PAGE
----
Retinopathy is treated by laser. In laser treatment, tiny beams of laser light are used to seal leaky blood vessels and prevent them from developing. Laser treatment also destroys abnormal new blood vessels in the retina.
Local anaesthetic eye drops are given. The laser beam is then directed onto the abnormal parts of the retina through a contact lens. This enlarges the view for the person treating you.
Laser treatment is carried out by an ophthalmologist, nearly always as an outpatient treatment, allowing you to go home afterwards. A session of treatment can vary in length from person to person. Ask your ophthalmologist how long this treatment will last and whether you will be expected to come back for more treatment.
Is laser treatment painful?
Laser treatment is not painful for most people, although a few will experience some pain. Many people say that the first laser sessions are not painful but treatment can become painful if many sessions are needed.
If you feel a lot of pain during the treatment, your ophthalmologist can help you in a number of ways. Only a very few people need to have a general anaesthetic.
Can laser treatment cure retinopathy?
If retinopathy is found early, laser treatment is usually very successful and vision can be maintained. It also helps to prevent complications such as haemorrhages, scar tissue and retinal detachment. But laser treatment is not a miracle cure. It can only stop further damage to the retina. It will not restore vision that has already been lost. Laser treatment can maintain and occasionally improve vision in 80% of people with proliferative retinopathy. For those with maculopathy, laser treatment can prevent the condition getting worse. or at least delay it, for 60% of people. Laser treatment has revolutionised the treatment of retinopathy and, together with effective screening, is helping to prevent blindness.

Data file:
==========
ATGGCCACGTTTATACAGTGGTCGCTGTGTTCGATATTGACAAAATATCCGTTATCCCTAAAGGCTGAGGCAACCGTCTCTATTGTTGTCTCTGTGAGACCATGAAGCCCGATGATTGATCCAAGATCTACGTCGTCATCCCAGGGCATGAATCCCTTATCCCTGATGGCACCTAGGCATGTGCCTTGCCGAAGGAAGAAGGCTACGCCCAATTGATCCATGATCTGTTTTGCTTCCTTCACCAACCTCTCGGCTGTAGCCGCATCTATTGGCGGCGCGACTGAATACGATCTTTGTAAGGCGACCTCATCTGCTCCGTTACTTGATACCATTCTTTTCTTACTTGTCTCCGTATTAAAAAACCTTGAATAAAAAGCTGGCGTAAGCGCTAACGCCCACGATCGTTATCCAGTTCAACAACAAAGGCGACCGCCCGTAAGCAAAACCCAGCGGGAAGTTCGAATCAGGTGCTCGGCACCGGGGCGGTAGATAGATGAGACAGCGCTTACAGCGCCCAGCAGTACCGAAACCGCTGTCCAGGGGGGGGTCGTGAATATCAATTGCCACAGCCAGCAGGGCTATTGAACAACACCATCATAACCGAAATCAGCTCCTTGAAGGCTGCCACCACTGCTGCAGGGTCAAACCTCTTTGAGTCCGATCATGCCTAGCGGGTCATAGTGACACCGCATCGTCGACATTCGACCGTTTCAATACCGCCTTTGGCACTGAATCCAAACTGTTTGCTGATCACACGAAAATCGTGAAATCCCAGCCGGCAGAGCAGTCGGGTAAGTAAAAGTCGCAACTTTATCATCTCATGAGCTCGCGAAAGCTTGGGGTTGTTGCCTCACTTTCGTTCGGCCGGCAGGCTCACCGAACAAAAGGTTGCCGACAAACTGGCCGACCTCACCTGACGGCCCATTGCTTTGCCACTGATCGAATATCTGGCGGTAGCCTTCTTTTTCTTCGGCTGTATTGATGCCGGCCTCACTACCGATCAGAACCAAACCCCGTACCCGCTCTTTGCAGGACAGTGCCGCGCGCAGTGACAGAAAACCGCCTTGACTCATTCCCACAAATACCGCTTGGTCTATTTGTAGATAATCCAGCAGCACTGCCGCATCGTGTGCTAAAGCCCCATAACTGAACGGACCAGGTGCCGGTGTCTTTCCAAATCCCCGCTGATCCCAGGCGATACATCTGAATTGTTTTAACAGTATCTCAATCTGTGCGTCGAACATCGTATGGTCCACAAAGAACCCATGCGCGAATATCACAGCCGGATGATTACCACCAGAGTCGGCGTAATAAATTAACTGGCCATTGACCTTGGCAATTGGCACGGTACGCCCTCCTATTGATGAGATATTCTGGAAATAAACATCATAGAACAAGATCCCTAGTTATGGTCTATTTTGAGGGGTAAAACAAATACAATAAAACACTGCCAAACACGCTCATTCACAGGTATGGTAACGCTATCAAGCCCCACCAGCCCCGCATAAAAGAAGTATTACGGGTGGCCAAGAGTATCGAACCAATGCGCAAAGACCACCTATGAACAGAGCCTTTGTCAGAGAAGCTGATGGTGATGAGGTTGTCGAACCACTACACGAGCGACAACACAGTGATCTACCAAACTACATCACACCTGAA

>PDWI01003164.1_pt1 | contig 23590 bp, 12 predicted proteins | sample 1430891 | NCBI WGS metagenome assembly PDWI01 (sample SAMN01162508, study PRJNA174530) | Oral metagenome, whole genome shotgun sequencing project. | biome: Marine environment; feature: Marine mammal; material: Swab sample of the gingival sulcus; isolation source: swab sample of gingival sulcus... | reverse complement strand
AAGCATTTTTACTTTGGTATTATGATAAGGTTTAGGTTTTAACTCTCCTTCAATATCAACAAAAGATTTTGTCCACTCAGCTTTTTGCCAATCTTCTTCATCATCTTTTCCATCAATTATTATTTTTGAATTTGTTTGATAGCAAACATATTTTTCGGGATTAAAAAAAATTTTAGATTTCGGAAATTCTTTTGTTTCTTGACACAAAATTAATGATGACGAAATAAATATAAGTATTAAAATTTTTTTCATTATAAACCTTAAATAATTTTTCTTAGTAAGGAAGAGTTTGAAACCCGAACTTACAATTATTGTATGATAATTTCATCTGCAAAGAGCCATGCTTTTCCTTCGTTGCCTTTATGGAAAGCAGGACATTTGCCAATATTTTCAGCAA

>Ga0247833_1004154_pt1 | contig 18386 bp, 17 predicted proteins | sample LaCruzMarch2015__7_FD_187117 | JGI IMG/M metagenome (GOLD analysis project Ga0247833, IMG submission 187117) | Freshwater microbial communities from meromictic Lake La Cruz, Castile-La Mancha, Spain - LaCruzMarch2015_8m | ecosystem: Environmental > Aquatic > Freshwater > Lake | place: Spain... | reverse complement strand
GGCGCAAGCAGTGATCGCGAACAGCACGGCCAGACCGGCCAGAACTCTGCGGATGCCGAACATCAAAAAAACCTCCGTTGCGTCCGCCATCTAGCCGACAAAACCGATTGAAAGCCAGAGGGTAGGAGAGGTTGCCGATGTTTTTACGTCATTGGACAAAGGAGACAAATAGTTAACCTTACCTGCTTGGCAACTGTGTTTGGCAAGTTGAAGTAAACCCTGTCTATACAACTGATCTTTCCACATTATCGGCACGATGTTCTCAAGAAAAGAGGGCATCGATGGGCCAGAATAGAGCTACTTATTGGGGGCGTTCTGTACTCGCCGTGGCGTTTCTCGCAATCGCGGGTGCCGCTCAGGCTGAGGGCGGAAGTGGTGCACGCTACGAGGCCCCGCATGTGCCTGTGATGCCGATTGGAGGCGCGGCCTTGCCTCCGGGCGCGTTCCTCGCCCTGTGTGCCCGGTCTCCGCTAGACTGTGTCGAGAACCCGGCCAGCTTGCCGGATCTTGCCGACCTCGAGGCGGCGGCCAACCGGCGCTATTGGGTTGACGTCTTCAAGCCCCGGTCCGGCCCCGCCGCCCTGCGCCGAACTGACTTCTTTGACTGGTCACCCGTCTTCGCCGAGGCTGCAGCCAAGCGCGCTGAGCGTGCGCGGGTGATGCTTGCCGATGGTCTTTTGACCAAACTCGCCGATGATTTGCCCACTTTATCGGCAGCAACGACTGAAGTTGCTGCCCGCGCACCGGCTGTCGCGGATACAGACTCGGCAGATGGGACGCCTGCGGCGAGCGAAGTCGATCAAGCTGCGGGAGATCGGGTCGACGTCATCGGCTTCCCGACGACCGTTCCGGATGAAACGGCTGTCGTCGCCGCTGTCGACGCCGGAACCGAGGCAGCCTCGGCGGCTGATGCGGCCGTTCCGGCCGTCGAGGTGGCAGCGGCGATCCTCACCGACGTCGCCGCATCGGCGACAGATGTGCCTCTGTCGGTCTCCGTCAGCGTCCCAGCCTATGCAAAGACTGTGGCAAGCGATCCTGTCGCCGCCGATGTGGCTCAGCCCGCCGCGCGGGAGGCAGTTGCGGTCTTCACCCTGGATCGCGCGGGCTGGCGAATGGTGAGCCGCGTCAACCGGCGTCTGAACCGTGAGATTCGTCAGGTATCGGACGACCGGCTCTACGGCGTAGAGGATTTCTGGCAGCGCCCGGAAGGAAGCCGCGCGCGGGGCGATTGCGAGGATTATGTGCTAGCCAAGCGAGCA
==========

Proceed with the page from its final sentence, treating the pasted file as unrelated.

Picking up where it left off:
What is a haemorrhage?
Haemorrhages are bleeds from the tiny blood vessels in the retina which can occur in people with retinopathy. They can be treated effectively by laser treatment but will recur if left untreated. Unfortunately, 'bleeds' can occur whether you are resting in bed or active.